When you think of Silent Hill, your mind probably conjures images of ghoulish monsters with malformed features, hell-bent upon your gruesome destruction. You likely wouldn’t relate the survival horror series with a thoughtful, considered and innovative portrayal of mental health. Here’s why you should.
Although later entries in the franchise abandoned tension and atmosphere for gruelling combat and action sequences, the original tetralogy (developed by Team Silent) dealt with themes of depression, loss and acceptance in surprisingly conscientious ways. The cyclical insanity of The Room and the cultist trappings of 1 & 3 feature aspects of mental health, but it’s Silent Hill 2 that is built from the ground-up as an in-depth examination of the psyche, and how your own mind can be your worst enemy. If this is all sounding a little A-Level Psychology then no need to worry – Silent Hill 2 is still a video game, with all the features and mechanics you have come to expect from the survival horror genre. However, its locales and characters (as well as the aforementioned ghouls) are far more than just window-dressing. Look beyond their face value and there is surprising, contemplative depth to the world of Silent Hill 2.
Lead character James Sunderland arrives at the lakeside retreat of Silent Hill after receiving a mystery summons from his deceased wife. From the very outset of the game, the oppressive atmosphere is laid on, as James is forced to wade into the vast blanket of fog that has consumed the town. Labyrinthine, impenetrable and clouded – James’ surroundings mirror his mindset as he revisits the most painful time of his life, all the while surrounded by once-familiar landmarks, rendered unrecognisable by the fog. Already, the game is subtly exploring the idea of mental states, and how they can influence our perception of reality.
Throughout his search for answers, James meets a variety of characters, who all claim to have been drawn to the town for unknown reasons. From the timid Angela, who sees the world aflame at all times and represents fear and helplessness, to the murderous Eddie, who is haunted by childhood bullies and a tendency to violence, the visitors to Silent Hill all have one thing in common: they are fleeing from trauma. The town, which seems to exist beyond reality, shapes itself to reflect each of their fears, populating the landscape with twisted monsters that symbolise nightmares.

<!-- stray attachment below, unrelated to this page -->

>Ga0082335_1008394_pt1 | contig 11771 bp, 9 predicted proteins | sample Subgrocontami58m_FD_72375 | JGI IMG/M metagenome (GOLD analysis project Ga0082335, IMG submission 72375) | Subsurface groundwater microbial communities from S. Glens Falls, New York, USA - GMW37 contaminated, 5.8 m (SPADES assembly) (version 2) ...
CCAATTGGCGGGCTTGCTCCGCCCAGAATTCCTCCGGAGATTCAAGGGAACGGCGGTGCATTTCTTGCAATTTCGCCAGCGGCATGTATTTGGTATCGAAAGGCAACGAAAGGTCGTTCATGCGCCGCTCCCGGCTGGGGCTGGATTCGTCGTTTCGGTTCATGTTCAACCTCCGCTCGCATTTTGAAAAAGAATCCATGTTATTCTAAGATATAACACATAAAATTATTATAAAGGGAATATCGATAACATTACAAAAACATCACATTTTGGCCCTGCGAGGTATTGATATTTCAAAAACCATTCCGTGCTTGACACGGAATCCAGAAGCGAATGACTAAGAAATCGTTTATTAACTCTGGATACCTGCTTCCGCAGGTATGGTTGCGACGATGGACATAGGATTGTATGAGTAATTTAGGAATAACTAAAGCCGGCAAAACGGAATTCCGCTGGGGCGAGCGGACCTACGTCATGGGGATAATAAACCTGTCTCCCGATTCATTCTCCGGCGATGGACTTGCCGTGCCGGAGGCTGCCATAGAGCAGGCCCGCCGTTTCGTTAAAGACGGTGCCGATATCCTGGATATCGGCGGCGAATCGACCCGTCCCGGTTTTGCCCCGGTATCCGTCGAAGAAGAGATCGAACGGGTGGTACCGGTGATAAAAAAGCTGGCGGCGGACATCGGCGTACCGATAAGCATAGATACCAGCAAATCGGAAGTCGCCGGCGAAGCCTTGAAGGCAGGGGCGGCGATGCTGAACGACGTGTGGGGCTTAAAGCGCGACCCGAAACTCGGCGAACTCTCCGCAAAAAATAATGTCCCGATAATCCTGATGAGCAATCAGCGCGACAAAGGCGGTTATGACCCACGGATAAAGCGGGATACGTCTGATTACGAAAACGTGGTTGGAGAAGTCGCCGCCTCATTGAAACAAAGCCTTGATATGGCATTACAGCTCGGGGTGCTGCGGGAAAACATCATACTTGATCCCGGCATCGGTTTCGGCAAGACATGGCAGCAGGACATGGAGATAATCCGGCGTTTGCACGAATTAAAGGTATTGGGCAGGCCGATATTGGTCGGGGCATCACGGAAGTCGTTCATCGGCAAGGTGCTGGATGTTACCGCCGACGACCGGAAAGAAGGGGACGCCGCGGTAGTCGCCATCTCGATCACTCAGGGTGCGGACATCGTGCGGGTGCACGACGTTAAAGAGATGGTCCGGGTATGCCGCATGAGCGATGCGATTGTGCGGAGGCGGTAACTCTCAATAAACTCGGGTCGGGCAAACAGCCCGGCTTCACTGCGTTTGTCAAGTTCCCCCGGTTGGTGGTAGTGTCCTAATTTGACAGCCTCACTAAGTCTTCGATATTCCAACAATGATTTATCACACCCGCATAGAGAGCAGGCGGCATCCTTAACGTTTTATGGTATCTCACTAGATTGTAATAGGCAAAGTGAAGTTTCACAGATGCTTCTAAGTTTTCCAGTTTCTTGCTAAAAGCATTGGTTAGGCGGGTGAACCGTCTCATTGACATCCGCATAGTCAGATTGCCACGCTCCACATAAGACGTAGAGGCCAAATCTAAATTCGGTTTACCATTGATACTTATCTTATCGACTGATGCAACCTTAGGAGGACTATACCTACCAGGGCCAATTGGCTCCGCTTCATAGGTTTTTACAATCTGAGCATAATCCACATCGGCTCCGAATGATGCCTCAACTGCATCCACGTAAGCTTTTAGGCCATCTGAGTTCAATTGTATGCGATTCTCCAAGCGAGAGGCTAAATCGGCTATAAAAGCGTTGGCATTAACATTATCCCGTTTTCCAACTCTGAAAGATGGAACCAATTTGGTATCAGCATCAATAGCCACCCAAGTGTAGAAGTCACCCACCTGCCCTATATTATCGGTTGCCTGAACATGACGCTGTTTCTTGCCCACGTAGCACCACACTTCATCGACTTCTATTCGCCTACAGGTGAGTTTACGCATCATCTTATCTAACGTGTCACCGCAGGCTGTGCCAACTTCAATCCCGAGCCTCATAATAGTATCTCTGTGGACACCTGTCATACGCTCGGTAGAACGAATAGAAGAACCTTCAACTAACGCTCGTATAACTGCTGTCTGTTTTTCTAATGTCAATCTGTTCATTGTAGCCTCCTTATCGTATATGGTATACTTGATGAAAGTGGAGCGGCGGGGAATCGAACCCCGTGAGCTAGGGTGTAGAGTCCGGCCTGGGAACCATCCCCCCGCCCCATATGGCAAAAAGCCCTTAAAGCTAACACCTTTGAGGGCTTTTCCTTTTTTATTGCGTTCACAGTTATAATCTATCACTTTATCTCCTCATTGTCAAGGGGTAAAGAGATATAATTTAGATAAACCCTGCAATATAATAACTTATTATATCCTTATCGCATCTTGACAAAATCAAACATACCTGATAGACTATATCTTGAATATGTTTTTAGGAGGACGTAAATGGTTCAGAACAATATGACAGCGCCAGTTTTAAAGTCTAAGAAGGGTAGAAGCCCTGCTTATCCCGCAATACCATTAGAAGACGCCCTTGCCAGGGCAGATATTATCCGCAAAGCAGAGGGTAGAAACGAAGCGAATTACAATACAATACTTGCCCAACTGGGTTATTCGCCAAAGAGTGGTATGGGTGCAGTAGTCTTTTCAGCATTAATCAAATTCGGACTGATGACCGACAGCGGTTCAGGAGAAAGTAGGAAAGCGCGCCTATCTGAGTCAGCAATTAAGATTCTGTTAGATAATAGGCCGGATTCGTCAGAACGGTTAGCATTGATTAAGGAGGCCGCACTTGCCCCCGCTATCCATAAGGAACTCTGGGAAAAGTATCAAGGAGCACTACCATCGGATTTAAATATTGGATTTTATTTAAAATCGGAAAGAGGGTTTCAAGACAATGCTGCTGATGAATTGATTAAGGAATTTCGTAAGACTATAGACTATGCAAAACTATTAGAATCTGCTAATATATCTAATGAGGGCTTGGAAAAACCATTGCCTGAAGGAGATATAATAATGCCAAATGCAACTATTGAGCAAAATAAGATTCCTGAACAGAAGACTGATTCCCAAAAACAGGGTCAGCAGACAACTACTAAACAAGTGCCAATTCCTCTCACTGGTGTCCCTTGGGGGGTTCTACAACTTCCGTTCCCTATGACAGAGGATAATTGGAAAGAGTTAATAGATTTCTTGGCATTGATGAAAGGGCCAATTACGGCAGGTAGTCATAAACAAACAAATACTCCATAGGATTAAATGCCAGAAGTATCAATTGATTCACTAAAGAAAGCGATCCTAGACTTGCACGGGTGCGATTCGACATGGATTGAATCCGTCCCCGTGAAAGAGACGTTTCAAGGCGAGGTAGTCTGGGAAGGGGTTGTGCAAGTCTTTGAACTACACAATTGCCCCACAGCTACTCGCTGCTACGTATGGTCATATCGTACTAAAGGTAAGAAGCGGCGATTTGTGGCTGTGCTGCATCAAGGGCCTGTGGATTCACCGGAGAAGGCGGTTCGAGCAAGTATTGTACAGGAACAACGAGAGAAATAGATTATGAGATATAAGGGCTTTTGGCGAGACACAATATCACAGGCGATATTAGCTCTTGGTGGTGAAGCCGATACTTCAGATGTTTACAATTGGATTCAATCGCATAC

Some of the warped creatures that James encounters represent his suppressed sexual frustrations, welling up during his time caring for his dying wife, while others depict anger and fear. As we come to learn through well-paced plot revelations, James had a part to play in his wife’s death, and has been tormented by his guilt ever since. His distraught psyche takes physical form in Silent Hill, through the visage of the terrifying Pyramid Head, a creature with a deformed, triangular head and an enormous knife. For James, seeing Pyramid Head is like looking into a mirror; he sees the ugliness he feels inside made manifest, and the burden of guilt he carries forever dragged behind him (and frequently, used to stab him). The game’s denouement comes when James comes to recognise that Pyramid Head exists to punish him for his actions, and depending on how you progress throughout the game, various differing endings will either absolve him of his guilt, or see him succumb to it. (Except the Dog Ending, of course. But we don’t talk about the Dog Ending.)
For those who suffer from depression, anxiety, schizophrenia or any kind of mental health issue can probably relate to at least some of the obstacles that James faces throughout the game, even when such hurdles take particularly monstrous forms. The bombardment of terror would be overwhelming were it not for glimmers of hope which are scattered throughout the game – one of these being Laura, a little girl lost in Silent Hill who James becomes responsible for, helping to break him out of his spiralling delusions. On the inanimate side, there’s the town map, constantly updated as James slowly but surely finds his way through the confusing and frightening streets of the town. Subconsciously, James is trying to liberate himself – and it’s up to the player’s efforts to determine whether or not he is successful.
Although Silent Hill 2 may not be the most down-to-earth portrayal of the struggle for mental health in the media, it stands out for its bravery and boldness in tackling such resonant themes in a title intended for entertainment. For a game released in 2001, whilst emotive storytelling in the gaming medium was still in its infancy, it is extraordinarily-expressive and thoughtful in its depictions, and remains utterly-timeless.
Silent Hill 2 was published by Konami for PlayStation 2, Xbox and Microsoft Windows in 2002. This article is part of a series recognising Mental Health Week.